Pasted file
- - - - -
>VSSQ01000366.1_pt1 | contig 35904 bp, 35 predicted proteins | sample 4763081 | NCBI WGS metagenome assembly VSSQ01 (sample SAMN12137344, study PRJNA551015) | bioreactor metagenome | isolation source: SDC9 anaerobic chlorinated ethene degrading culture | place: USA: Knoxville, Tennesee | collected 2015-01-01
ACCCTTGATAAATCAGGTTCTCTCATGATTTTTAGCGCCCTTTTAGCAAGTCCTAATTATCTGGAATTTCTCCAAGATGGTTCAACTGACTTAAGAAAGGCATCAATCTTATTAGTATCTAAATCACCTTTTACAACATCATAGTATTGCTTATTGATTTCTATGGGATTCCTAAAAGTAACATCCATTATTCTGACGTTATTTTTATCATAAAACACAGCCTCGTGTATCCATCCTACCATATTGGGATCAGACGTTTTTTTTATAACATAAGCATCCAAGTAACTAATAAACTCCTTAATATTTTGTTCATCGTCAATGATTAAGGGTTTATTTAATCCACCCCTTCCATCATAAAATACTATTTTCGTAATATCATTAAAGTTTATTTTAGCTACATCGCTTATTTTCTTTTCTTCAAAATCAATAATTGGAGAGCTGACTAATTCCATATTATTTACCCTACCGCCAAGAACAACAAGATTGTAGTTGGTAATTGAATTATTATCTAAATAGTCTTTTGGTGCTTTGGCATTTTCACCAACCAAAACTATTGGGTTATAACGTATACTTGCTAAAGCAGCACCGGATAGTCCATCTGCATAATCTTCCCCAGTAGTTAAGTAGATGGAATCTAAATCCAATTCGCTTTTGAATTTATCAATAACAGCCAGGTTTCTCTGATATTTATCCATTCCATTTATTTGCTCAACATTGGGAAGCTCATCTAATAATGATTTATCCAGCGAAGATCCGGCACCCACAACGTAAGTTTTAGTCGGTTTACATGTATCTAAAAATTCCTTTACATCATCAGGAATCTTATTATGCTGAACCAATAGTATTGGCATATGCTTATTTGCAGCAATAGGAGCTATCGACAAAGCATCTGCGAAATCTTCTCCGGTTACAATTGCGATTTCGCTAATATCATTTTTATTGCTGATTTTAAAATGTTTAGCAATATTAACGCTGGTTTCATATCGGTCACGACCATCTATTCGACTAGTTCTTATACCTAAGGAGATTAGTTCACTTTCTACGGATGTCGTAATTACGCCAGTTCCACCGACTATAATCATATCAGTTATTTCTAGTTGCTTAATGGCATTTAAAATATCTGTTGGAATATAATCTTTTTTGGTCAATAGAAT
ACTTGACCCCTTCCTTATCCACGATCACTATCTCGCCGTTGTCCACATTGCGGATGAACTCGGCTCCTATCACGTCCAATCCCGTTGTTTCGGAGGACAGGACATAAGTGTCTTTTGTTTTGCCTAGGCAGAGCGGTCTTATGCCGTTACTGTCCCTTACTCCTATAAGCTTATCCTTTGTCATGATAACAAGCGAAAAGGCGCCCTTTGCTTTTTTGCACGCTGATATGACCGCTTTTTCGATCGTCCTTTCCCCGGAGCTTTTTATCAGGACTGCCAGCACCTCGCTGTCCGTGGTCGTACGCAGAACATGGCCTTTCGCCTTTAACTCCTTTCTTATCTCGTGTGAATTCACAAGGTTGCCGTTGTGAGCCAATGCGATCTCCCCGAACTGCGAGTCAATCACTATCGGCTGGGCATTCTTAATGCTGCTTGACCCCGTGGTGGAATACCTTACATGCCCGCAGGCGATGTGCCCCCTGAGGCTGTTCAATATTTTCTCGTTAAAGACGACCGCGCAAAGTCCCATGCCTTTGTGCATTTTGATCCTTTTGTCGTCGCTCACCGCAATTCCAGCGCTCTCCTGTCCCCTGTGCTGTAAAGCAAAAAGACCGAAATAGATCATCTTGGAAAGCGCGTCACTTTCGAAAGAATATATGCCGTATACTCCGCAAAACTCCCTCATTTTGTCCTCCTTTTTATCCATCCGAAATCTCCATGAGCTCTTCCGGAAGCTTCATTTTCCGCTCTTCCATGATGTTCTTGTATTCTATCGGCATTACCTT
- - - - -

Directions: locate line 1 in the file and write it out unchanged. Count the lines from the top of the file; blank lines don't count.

>VSSQ01000366.1_pt1 | contig 35904 bp, 35 predicted proteins | sample 4763081 | NCBI WGS metagenome assembly VSSQ01 (sample SAMN12137344, study PRJNA551015) | bioreactor metagenome | isolation source: SDC9 anaerobic chlorinated ethene degrading culture | place: USA: Knoxville, Tennesee | collected 2015-01-01